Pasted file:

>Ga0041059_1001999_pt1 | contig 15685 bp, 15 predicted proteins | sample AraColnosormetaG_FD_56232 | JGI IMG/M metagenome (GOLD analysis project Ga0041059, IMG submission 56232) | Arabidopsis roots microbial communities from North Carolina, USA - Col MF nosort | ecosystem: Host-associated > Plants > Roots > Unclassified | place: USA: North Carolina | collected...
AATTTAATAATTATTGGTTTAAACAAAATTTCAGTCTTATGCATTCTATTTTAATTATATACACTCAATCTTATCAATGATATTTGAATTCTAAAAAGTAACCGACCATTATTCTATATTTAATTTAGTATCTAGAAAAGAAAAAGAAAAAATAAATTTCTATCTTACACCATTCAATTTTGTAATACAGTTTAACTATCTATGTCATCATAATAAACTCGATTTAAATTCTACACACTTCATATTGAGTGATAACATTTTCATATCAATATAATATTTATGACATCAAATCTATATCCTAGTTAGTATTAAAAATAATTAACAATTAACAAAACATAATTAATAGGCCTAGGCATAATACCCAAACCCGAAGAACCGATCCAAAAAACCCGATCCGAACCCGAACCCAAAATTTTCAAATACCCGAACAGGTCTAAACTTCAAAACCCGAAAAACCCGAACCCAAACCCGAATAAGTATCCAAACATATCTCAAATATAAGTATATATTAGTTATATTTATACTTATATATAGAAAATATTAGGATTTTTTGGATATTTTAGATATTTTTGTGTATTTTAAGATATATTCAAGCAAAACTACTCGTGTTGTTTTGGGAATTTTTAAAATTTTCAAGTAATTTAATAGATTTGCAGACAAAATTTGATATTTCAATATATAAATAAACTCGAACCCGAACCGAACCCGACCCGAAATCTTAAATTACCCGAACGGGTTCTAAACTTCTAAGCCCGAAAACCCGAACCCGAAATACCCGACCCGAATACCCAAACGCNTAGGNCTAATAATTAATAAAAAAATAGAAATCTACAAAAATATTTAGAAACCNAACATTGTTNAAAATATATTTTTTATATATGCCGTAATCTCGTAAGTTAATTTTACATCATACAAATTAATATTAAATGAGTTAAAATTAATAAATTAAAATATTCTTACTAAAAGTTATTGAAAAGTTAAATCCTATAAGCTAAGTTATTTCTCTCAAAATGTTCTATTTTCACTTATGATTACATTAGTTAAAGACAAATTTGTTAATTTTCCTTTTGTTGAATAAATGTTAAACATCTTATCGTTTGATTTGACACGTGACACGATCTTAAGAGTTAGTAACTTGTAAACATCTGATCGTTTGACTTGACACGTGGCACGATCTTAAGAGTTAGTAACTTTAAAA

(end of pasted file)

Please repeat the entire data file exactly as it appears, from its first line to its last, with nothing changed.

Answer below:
>Ga0041059_1001999_pt1 | contig 15685 bp, 15 predicted proteins | sample AraColnosormetaG_FD_56232 | JGI IMG/M metagenome (GOLD analysis project Ga0041059, IMG submission 56232) | Arabidopsis roots microbial communities from North Carolina, USA - Col MF nosort | ecosystem: Host-associated > Plants > Roots > Unclassified | place: USA: North Carolina | collected...
AATTTAATAATTATTGGTTTAAACAAAATTTCAGTCTTATGCATTCTATTTTAATTATATACACTCAATCTTATCAATGATATTTGAATTCTAAAAAGTAACCGACCATTATTCTATATTTAATTTAGTATCTAGAAAAGAAAAAGAAAAAATAAATTTCTATCTTACACCATTCAATTTTGTAATACAGTTTAACTATCTATGTCATCATAATAAACTCGATTTAAATTCTACACACTTCATATTGAGTGATAACATTTTCATATCAATATAATATTTATGACATCAAATCTATATCCTAGTTAGTATTAAAAATAATTAACAATTAACAAAACATAATTAATAGGCCTAGGCATAATACCCAAACCCGAAGAACCGATCCAAAAAACCCGATCCGAACCCGAACCCAAAATTTTCAAATACCCGAACAGGTCTAAACTTCAAAACCCGAAAAACCCGAACCCAAACCCGAATAAGTATCCAAACATATCTCAAATATAAGTATATATTAGTTATATTTATACTTATATATAGAAAATATTAGGATTTTTTGGATATTTTAGATATTTTTGTGTATTTTAAGATATATTCAAGCAAAACTACTCGTGTTGTTTTGGGAATTTTTAAAATTTTCAAGTAATTTAATAGATTTGCAGACAAAATTTGATATTTCAATATATAAATAAACTCGAACCCGAACCGAACCCGACCCGAAATCTTAAATTACCCGAACGGGTTCTAAACTTCTAAGCCCGAAAACCCGAACCCGAAATACCCGACCCGAATACCCAAACGCNTAGGNCTAATAATTAATAAAAAAATAGAAATCTACAAAAATATTTAGAAACCNAACATTGTTNAAAATATATTTTTTATATATGCCGTAATCTCGTAAGTTAATTTTACATCATACAAATTAATATTAAATGAGTTAAAATTAATAAATTAAAATATTCTTACTAAAAGTTATTGAAAAGTTAAATCCTATAAGCTAAGTTATTTCTCTCAAAATGTTCTATTTTCACTTATGATTACATTAGTTAAAGACAAATTTGTTAATTTTCCTTTTGTTGAATAAATGTTAAACATCTTATCGTTTGATTTGACACGTGACACGATCTTAAGAGTTAGTAACTTGTAAACATCTGATCGTTTGACTTGACACGTGGCACGATCTTAAGAGTTAGTAACTTTAAAA